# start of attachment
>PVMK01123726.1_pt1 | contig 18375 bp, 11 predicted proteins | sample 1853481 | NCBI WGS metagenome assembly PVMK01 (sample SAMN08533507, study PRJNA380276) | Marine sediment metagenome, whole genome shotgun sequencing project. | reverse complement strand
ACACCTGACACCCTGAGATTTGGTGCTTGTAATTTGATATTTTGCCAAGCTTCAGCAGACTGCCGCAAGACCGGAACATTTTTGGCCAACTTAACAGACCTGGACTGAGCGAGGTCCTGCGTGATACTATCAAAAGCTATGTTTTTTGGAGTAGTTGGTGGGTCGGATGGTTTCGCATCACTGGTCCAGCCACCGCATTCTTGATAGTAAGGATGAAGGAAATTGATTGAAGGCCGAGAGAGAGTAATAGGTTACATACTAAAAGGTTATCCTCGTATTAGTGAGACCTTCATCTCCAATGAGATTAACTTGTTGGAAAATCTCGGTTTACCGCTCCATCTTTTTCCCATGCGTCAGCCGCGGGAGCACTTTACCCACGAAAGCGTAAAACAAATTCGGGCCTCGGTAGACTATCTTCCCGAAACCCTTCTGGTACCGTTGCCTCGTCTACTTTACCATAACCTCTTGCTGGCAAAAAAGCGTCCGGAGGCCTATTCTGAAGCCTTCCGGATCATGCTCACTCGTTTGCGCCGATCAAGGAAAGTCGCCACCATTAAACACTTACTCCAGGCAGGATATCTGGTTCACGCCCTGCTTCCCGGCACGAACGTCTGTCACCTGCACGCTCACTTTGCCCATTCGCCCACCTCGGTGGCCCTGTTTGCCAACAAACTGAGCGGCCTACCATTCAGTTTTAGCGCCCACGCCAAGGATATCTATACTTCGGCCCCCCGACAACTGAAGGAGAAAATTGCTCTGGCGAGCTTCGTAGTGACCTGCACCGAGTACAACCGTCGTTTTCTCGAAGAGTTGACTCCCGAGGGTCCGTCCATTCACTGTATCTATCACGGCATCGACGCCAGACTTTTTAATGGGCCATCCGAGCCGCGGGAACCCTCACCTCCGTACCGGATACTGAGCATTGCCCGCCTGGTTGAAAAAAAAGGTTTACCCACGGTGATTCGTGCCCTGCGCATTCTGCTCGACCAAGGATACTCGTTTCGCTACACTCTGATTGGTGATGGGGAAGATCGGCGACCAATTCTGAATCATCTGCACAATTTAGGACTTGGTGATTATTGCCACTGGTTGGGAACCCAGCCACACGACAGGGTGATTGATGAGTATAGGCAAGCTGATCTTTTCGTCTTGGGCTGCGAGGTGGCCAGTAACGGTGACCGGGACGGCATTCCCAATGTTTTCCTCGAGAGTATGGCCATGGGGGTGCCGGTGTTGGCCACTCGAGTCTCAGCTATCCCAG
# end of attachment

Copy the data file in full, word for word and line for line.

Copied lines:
>PVMK01123726.1_pt1 | contig 18375 bp, 11 predicted proteins | sample 1853481 | NCBI WGS metagenome assembly PVMK01 (sample SAMN08533507, study PRJNA380276) | Marine sediment metagenome, whole genome shotgun sequencing project. | reverse complement strand
ACACCTGACACCCTGAGATTTGGTGCTTGTAATTTGATATTTTGCCAAGCTTCAGCAGACTGCCGCAAGACCGGAACATTTTTGGCCAACTTAACAGACCTGGACTGAGCGAGGTCCTGCGTGATACTATCAAAAGCTATGTTTTTTGGAGTAGTTGGTGGGTCGGATGGTTTCGCATCACTGGTCCAGCCACCGCATTCTTGATAGTAAGGATGAAGGAAATTGATTGAAGGCCGAGAGAGAGTAATAGGTTACATACTAAAAGGTTATCCTCGTATTAGTGAGACCTTCATCTCCAATGAGATTAACTTGTTGGAAAATCTCGGTTTACCGCTCCATCTTTTTCCCATGCGTCAGCCGCGGGAGCACTTTACCCACGAAAGCGTAAAACAAATTCGGGCCTCGGTAGACTATCTTCCCGAAACCCTTCTGGTACCGTTGCCTCGTCTACTTTACCATAACCTCTTGCTGGCAAAAAAGCGTCCGGAGGCCTATTCTGAAGCCTTCCGGATCATGCTCACTCGTTTGCGCCGATCAAGGAAAGTCGCCACCATTAAACACTTACTCCAGGCAGGATATCTGGTTCACGCCCTGCTTCCCGGCACGAACGTCTGTCACCTGCACGCTCACTTTGCCCATTCGCCCACCTCGGTGGCCCTGTTTGCCAACAAACTGAGCGGCCTACCATTCAGTTTTAGCGCCCACGCCAAGGATATCTATACTTCGGCCCCCCGACAACTGAAGGAGAAAATTGCTCTGGCGAGCTTCGTAGTGACCTGCACCGAGTACAACCGTCGTTTTCTCGAAGAGTTGACTCCCGAGGGTCCGTCCATTCACTGTATCTATCACGGCATCGACGCCAGACTTTTTAATGGGCCATCCGAGCCGCGGGAACCCTCACCTCCGTACCGGATACTGAGCATTGCCCGCCTGGTTGAAAAAAAAGGTTTACCCACGGTGATTCGTGCCCTGCGCATTCTGCTCGACCAAGGATACTCGTTTCGCTACACTCTGATTGGTGATGGGGAAGATCGGCGACCAATTCTGAATCATCTGCACAATTTAGGACTTGGTGATTATTGCCACTGGTTGGGAACCCAGCCACACGACAGGGTGATTGATGAGTATAGGCAAGCTGATCTTTTCGTCTTGGGCTGCGAGGTGGCCAGTAACGGTGACCGGGACGGCATTCCCAATGTTTTCCTCGAGAGTATGGCCATGGGGGTGCCGGTGTTGGCCACTCGAGTCTCAGCTATCCCAG